In the Twenty First Century, probably around the time that men are restricted by law to the occupations of handyman and strippergrams, it will be agreed that the image which summed up the end of the Twentieth was not the fall of the Berlin Wall, nor the death of Diana, but a close up of a man’s naked bottom.
And who today can deny that the Twentieth Century is ending on a bum note? Turn on the TV any time after 9pm and you will almost certainly be faced with several pairs of naked male buttocks, shiny and slick with baby oil, being jiggled to the strains of Donna Summer in yet another documentary about working class Northern men with fake tans forming a male strip troupe to help pay for their gym membership.
The uncovered male derriere is the most eloquent symbol of our times, representing the rise of the Rabblesian over the suburban, the expressive over the repressive, the feminine over the masculine — and the rosy financial future of Immac For Men.
It wasn’t always this way. Before housewives were encouraged to bellow ‘gerremorff!’ (and that’s just during the ad breaks) such images were strictly for a specialised niche market that had little to do with women and even less to do with consumerism. They were at best bohemian; at worst degenerate.
The cover image for David Leddick’s Naked Men: Pioneering Male Nudes 1935–1955, of a naked, muscular young male photographed from behind with his open hands resting saucily on his buttocks, might be almost a cliché today — though perhaps he should be bending over and shimmying down a pair of spangly knickers — but when it was taken in the fifties it was intended for private collectors, not the latest advertising campaign for Levi’s or Haagen Daaz.
Now that oggling men is in the mainstream several pioneers of male nudity have been ‘outed’ by publishers. Last year Bob Mizer’s famous Athletic Model Guild work from the forties, fifties and sixties, was published in one painfully loud and proud pink boxed set decorated with Tom of Finland drawings. The same year saw the publication of Physique a life of the eccentric British male nude photographer John S. Barrington by Rupert Smith. Meanwhile, David Leddick confesses that the inspiration for his book was Collaboration, a recently published book about the male nude drawings and photos of Paul Cadmus, Jared and Margaret French.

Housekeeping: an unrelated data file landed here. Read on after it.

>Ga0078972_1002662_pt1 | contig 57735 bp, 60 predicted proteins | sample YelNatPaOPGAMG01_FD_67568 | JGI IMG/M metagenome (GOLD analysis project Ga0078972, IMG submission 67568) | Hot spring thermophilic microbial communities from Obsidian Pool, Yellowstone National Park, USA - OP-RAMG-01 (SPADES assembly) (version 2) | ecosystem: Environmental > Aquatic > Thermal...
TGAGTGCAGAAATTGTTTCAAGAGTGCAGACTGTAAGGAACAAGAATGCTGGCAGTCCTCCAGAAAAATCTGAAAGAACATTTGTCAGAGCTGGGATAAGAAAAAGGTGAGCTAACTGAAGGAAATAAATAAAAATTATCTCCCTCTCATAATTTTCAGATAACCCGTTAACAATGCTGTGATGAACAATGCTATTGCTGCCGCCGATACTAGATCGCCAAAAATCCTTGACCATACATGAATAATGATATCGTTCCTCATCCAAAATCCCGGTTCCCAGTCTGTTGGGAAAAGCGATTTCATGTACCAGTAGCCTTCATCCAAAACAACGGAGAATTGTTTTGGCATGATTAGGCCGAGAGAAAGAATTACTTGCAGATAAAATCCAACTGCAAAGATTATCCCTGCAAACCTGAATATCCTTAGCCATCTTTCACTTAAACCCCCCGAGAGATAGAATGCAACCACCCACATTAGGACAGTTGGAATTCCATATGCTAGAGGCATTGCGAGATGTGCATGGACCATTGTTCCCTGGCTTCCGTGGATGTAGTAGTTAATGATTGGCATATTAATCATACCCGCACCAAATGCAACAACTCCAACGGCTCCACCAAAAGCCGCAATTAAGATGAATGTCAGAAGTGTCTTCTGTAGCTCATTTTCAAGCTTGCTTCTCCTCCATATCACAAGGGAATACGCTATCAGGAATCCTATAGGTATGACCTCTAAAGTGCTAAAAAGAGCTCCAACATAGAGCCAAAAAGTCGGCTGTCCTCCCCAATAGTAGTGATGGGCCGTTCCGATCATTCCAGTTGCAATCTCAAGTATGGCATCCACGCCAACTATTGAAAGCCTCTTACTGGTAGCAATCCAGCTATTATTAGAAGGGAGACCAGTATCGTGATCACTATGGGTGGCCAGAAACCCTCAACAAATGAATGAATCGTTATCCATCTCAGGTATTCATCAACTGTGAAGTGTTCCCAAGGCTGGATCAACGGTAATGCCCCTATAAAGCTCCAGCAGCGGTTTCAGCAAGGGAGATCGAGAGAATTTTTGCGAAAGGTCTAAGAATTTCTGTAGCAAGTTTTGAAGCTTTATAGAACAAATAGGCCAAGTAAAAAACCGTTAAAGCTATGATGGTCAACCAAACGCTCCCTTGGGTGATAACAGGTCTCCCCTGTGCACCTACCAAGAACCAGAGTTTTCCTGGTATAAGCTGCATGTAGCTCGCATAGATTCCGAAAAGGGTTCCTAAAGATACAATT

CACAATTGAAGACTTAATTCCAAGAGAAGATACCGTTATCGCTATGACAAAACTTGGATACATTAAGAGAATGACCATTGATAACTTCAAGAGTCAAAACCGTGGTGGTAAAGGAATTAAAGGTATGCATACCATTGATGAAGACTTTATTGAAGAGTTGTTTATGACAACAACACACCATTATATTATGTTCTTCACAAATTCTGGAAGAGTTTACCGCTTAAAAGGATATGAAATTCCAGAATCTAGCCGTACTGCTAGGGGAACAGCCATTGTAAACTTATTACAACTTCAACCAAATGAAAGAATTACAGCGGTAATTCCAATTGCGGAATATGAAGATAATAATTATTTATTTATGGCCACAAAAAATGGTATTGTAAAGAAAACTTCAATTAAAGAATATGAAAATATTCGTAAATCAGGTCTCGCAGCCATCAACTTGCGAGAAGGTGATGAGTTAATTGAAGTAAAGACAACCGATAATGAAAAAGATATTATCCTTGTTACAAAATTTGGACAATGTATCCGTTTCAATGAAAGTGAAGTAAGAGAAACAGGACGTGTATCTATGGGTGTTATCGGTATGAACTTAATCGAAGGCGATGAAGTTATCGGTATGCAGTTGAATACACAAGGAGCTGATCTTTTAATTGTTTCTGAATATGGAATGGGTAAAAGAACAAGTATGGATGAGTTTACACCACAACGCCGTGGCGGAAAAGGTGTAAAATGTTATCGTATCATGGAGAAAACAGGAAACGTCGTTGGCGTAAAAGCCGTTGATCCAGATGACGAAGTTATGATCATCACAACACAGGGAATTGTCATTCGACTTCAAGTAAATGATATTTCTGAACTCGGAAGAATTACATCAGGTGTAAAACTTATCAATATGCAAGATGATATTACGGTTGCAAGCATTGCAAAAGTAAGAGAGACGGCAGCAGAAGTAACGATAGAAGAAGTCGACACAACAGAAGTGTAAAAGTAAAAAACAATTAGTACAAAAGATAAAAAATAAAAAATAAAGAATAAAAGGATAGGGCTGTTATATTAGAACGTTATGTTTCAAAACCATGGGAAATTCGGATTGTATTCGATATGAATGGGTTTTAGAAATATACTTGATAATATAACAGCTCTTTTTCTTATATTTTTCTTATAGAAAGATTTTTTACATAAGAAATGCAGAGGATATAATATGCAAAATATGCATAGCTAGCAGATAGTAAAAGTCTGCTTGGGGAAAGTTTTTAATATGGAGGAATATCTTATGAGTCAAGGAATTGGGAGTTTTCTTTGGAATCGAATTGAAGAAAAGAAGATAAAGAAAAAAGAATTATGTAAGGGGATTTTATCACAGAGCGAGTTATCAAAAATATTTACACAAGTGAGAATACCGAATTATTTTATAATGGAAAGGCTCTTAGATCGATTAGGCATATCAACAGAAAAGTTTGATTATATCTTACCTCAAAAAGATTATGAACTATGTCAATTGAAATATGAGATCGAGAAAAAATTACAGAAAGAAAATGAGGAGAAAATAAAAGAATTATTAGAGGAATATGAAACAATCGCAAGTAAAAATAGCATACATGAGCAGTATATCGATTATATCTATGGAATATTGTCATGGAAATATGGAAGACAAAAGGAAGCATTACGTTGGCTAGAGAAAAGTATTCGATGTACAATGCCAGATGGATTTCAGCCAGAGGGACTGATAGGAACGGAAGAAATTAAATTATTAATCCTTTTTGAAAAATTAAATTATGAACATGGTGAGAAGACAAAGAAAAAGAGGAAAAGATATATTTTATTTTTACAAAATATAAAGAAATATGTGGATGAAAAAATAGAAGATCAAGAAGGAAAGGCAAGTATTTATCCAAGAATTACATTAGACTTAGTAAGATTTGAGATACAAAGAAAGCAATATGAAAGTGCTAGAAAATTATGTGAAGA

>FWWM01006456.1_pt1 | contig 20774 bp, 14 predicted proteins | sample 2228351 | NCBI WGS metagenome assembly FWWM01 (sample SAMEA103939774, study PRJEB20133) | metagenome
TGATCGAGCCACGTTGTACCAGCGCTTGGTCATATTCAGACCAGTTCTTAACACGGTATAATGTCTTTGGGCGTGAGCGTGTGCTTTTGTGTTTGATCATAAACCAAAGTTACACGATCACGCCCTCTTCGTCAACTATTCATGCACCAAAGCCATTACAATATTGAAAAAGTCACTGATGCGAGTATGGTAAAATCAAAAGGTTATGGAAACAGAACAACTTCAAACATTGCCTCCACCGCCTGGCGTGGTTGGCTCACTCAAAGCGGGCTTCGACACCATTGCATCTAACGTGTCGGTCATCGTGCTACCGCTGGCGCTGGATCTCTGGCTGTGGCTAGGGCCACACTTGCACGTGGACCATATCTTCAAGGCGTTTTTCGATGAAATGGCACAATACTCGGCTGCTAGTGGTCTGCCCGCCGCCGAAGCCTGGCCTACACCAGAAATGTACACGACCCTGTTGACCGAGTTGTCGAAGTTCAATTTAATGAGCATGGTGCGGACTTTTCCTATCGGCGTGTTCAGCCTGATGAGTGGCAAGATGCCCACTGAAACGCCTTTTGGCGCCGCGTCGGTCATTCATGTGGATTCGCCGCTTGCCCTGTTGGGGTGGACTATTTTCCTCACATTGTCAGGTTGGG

Leddick’s innovation in the crowded pioneering male nudes market is to make his book a biography of the pioneering male nudes themselves, answering that vague question that poses itself in the back of the mind when looking at old pictures of beautiful young men: ‘I wonder what they look like now?’, by tracking down Platt Lynes’ surviving models and photographing what’s left of them.
Like most vague questions it’s one that’s probably best left unanswered, as is demonstrated by The Gap’s recent advertising campaign featuring a contemporary Joe Dallesandro, the famously angelic devil who posed for Bob Mizer and Andy Warhol in the Sixties and whose torso adorns the first Smiths album, but who now looks like a truck-driver with ulcers. True, the pictures of the young men have a certain poignancy when placed alongside an inset headshot of the young man grown old; and, reciprocally, there’s a certain dignity revealed in old age too. However, while the ephemeral nature of male beauty is undoubtedly part of it’s appeal, you need to be able to suspend disbelief in the immortality of such beauty to fully appreciate it; a disavowal not exactly helped by seeing precisely what Time had in store for them.